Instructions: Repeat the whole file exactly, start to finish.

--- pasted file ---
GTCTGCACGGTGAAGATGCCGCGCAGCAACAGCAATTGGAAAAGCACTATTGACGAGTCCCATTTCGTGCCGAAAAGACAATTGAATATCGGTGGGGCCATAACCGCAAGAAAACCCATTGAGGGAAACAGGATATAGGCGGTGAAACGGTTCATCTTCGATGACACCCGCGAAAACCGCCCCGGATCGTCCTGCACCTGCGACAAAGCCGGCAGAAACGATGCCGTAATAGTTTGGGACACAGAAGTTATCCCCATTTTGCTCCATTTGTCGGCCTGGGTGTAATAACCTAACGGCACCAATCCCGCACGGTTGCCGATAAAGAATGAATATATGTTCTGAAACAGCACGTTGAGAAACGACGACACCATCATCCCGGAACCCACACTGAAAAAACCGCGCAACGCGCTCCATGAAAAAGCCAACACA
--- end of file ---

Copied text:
GTCTGCACGGTGAAGATGCCGCGCAGCAACAGCAATTGGAAAAGCACTATTGACGAGTCCCATTTCGTGCCGAAAAGACAATTGAATATCGGTGGGGCCATAACCGCAAGAAAACCCATTGAGGGAAACAGGATATAGGCGGTGAAACGGTTCATCTTCGATGACACCCGCGAAAACCGCCCCGGATCGTCCTGCACCTGCGACAAAGCCGGCAGAAACGATGCCGTAATAGTTTGGGACACAGAAGTTATCCCCATTTTGCTCCATTTGTCGGCCTGGGTGTAATAACCTAACGGCACCAATCCCGCACGGTTGCCGATAAAGAATGAATATATGTTCTGAAACAGCACGTTGAGAAACGACGACACCATCATCCCGGAACCCACACTGAAAAAACCGCGCAACGCGCTCCATGAAAAAGCCAACACA